As the volume of cases continues to expand both north and south of the border, the courts will have to confront these issues. It remains to be seen whether privacy claims will become routine class claims when considered on their merits and when certification is thoroughly debated in contested court proceedings.


1 Quoted by Chantal Bernier, Assistant Privacy Commissioner of Canada, "Privacy Preoccupations: The policies and practices of the Office of the Privacy Commissioner of Canada" (Remarks to the Public Sector Executive Network in Ottawa, January 26, 2010). Online: < >.

2 "Personal information" is defined in the federal Personal Information Protection and Electronic Documents Act, S.C. 2000, c. 5, as "information about an identifiable individual, but does not include the name, title or business address or telephone number of an employee of an organization."

3 Speevak v. Canadian Imperial Bank of Commerce, [2010] O.J. No. 770, 2010 ONSC 1128.

4 Class Action Complaint, Pinero v. Jackson Hewitt Tax Service Inc., No. 08-3535 (E.D. Louisiana 2008) [Jackson Hewitt Tax Service]; Cole v. Prairie Centre Credit Union Ltd., [2007] S.J. No. 493, 2007 CarswellSask 519 (Q.B.).

5 Jackson v. Canada, [2005] O.J. No. 2691 (Ont. S.C.).

6 Ruiz v. Gap, Inc., 2010 WL 2170993 (C.A.9 (Cal.)); McLoughlin v. People's United Bank Inc. and Bank of New York Mellon, Inc., 2009 U.S. Dist. LEXIS 78065 (D. Conn. 2009) [People's United Bank and Bank of New York Mellon]; In Re Department of Veterans' Affairs (VA) Data Theft Litigation, 653 F. supp. 2d 58 (D.D.C. 2009); Notice of Settlement, Union Pacific Data Breach Class Action Settlement (D. Nebraska 2007) [Notice of Settlement, Union Pacific]; Bell v. Acxiom Corporation, 4:06-cv-00485- WRW (E.D. Ark. 2006) [Acxiom Corporation]; Jackson v. Canada, ibid.; Waters v. DaimlerChrysler Financial Services Canada Inc., [2009] S.J. No. 382, 2009 SKQB 263; Bordoff v. Gestion D'Actifs CIBC Inc./CIBC Asset Management Inc., filed in the Quebec Superior Court on January 23, 2007, [2010] Q.J. No. 10334, Court File No. 500-06-000383-071.

7 In re Heartland Payment Systems, Inc., No. 4:09-MD-2046 (S.D. Tex. 2010) [Heartland]; Class Action Complaint, Ryan v. Delhaize America, Inc. d/b/a Sweetbay, and Hannaford Bros. Co. (D. Maine 2008) [Delhaize America]; Wong and Churchman v. The TJX Companies Inc. [TJX Companies], filed in the Ontario Court of Justice on January 26, 2007, [2008] O.J. No. 398, Court File No. CV-07-0272-00.

8 In re Ameritrade Accountholder Litigation, C-07-2852-VRW (N.D. Cal. 2009); Cherny v. Emigrant Bank, 604 F. Supp.2d 605 (S.D.N.Y. 2009) [Emigrant Bank].

9 Jackson Hewitt Tax Service, supra note 4.

10 "Personally Identifiable Information" has been defined by the FTC as "individually identifiable information from or about an individual [consumer] including, first and last name; home or other physical address; email address or other online contact information; telephone number; social security number; persistent identifier (i.e. customer number held in a "cookie" or processor serial number that is combined with other information that identifies an individual) ...", as cited in Valentine v. WideOpen West Finance LLC (2010 U.S. Dist. LEXIS 90566) at para. 25(d).

11 Jackson v. Canada, supra note 5.

12 Heartland, supra note 7.

13 Class Action Complaint at 2, Silvestri v. Facebook, Inc., No. C10- 00429 (N.D. Cal. 2010) [Class Action Complaint, Facebook].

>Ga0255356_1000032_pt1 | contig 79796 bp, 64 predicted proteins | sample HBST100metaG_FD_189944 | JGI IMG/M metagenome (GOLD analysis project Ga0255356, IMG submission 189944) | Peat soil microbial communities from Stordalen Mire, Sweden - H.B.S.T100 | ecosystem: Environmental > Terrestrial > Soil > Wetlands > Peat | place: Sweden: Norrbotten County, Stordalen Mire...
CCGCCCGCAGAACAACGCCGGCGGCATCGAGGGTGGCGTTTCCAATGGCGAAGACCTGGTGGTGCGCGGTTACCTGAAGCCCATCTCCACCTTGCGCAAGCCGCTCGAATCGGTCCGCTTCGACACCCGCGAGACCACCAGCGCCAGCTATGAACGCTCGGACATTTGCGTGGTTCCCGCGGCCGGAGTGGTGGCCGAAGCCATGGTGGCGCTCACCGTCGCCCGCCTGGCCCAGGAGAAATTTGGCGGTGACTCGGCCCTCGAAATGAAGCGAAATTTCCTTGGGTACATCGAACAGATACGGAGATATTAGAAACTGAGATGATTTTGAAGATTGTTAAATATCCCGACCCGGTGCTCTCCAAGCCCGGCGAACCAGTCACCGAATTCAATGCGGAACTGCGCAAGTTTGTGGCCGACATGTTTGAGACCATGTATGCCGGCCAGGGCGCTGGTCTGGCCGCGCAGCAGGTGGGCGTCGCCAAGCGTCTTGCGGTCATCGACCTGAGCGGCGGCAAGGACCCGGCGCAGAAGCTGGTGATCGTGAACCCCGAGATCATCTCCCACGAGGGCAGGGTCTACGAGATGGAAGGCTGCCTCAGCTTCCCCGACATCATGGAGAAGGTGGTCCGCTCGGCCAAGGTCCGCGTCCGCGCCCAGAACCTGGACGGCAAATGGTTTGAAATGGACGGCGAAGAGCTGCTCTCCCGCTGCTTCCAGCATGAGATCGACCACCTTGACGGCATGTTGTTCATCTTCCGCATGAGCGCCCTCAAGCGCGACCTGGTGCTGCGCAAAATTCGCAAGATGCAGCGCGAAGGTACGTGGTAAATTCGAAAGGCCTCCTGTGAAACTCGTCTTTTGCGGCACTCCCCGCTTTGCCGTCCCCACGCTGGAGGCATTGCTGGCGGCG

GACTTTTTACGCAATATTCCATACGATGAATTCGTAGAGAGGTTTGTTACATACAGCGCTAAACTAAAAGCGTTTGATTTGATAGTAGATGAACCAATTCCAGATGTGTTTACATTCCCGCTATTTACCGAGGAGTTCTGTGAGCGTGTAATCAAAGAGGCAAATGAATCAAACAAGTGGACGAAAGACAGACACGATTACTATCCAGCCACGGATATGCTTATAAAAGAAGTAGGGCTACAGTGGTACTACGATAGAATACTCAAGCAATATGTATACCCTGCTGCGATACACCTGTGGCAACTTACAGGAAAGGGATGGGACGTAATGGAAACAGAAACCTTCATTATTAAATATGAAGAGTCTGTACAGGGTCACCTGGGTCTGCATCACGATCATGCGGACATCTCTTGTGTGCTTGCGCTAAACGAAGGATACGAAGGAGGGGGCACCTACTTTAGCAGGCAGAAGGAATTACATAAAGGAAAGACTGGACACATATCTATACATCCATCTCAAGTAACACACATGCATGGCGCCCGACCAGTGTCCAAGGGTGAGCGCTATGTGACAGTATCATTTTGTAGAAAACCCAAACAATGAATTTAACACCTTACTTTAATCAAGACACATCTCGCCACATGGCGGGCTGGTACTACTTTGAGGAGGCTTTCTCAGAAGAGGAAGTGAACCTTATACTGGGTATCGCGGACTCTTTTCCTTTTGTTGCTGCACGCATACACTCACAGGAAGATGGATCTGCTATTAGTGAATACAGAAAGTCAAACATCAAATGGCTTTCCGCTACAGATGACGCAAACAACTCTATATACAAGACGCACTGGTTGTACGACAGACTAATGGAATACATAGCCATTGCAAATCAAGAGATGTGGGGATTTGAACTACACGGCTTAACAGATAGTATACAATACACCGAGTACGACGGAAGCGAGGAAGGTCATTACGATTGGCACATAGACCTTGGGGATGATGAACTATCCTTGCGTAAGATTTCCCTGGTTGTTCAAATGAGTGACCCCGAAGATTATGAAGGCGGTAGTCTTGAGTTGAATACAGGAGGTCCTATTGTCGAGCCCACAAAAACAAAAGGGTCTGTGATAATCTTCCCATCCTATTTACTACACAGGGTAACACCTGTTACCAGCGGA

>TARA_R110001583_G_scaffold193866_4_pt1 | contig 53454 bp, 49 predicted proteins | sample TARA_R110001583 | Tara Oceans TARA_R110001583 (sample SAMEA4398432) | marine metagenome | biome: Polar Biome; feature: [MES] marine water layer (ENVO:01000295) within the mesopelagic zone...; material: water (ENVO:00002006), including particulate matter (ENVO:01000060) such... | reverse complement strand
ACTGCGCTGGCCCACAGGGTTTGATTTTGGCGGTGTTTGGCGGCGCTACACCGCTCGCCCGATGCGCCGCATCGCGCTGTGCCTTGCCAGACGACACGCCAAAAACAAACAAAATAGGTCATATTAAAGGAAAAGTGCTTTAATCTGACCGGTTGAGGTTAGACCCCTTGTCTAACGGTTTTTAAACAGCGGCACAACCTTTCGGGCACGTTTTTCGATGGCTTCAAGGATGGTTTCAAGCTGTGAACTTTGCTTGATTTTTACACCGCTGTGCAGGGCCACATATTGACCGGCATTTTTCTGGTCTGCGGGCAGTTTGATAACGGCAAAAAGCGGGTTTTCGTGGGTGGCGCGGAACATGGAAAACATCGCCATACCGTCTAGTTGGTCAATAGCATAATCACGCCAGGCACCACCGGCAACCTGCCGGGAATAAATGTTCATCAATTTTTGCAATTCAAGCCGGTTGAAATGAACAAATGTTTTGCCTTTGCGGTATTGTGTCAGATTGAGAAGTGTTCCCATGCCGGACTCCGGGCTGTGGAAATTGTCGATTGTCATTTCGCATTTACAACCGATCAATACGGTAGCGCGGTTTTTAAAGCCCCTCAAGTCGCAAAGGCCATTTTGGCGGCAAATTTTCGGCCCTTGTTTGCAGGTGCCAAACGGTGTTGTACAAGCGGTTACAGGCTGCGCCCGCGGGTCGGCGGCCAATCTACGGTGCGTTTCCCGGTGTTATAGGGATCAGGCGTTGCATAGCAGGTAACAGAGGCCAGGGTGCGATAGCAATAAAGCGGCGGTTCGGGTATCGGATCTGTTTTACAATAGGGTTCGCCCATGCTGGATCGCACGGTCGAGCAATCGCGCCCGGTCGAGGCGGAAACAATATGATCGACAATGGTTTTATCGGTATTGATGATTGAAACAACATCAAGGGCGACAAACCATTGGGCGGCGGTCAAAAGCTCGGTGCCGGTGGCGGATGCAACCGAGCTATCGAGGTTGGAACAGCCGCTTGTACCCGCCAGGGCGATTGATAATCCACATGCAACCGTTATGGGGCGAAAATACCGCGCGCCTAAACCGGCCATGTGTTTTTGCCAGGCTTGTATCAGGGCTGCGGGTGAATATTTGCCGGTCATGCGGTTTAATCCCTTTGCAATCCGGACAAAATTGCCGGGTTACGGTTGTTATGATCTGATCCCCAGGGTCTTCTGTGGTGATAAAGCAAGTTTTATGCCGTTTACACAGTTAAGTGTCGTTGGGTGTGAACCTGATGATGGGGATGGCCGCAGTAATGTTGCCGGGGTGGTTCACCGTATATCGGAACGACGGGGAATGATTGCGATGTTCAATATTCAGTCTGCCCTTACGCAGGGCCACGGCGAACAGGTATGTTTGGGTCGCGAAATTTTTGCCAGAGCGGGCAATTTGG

14 Ibid. at 3.

15 In Re Google Buzz User Privacy Litigation, No. 5:10-CV-00672- JW (N.D. Cal. 2010).

16 Filed in the Quebec Superior Court on July 8, 2008, [2009] J.Q. no 16640, Court File No. 500-06-000436-085.

17 18 U.S.C. § 2510-2522 (2006).

18 18 U.S.C. § 1030 (2006).

19 Somwar v. McDonald's Restaurants of Canada Ltd., [2006] O.J. No. 64 at para. 31.

20 For example, the Ontario Personal Health Information Protection Act, S.O. 2004, c. 3, Schedule A.

21 Supra note 2.

22 Allison v. Aetna, Inc., No. 09-2560 (E.D. Penn. 2010) at 2 [Aetna].

23 People's United Bank and Bank of New York Mellon, supra note 6.

24 Connecticut Department of Banking, "Department of Consumer and Department of Banking Announce Settlement with Bank of New York Mellon for 2008 Data Breach" (February 3, 2009).

25 See, for example, Ruiz v. Gap, supra note 6 (summary judgment in favour of defendant affirmed for failure to plead cognizable injury); Aetna, supra note 22 (court finds plaintiffs lack standing due to the speculative nature of the damage alleged); People's United Bank and Bank of New York Mellon, supra note 6 (court finds plaintiffs failed to properly plead ascertainable loss); Randolph v. ING Life Insurance and Annuity Company, 973 A.2d 702 at 710 (D.C. Court of Appeals 2009); Emigrant Bank, supra note 8 (court finds plaintiffs failed to properly plead cognizable injury and damages); Delhaize America, supra note 7; and Acxiom Corporation, supra note 6.

26 Aetna, supra note 22 at 7.

27 Identity Theft Labs, "Identity Theft Statistics 2010." Online: />.

28 Smartswipe, "Canadian credit card theft stats." March 17, 2009. Online: < >.

29 Emigrant Bank, supra note 8.

30 People's United Bank and Bank of New York Mellon, supra note 6 at 19.

31 [2010] J.Q. no 11510, 2010 QCCS 5385.

32 Consumer Privacy Cases (Bank of America) (San Francisco City & County Super. Ct., No. JCCP 4211, 2009); TJX Companies, supra note 7.

33 Notice of Settlement, Union Pacific, supra note 6.

34 In Re Google Buzz User Privacy Litigation, No. 5:10-CV-00672- JW (N.D. Cal. 2010).

35 Notice of Settlement, Union Pacific, supra note 6.

36 Consumer Privacy Cases (Bank of America), supra note 32.

37 Class Action Complaint, Facebook, supra note 13.

38 Settlement Agreement, Palmer v. Sony BMG Music Entertainment, No. 06-CV-304178CP.

39 Under the Fair and Accurate Credit Transaction Act, 15 U.S.C. § 1681(g)(1), it is a violation to knowingly print more than five digits of a credit card or debit card with the expiration date on sales receipts at the point of sale.

40 Parker. v. Time Warner Entertainment Co. 631 F.Supp.2d 242 (E.D.N.Y. 2009) [Time Warner Entertainment].

41 47 U.S.C.A. § 2(f).

42 Time Warner Entertainment, supra note 40 at 246-247.

43 Ibid. at 273.

The content of this article does not constitute legal advice and should not be relied on in that way. Specific advice should be sought about your specific circumstances.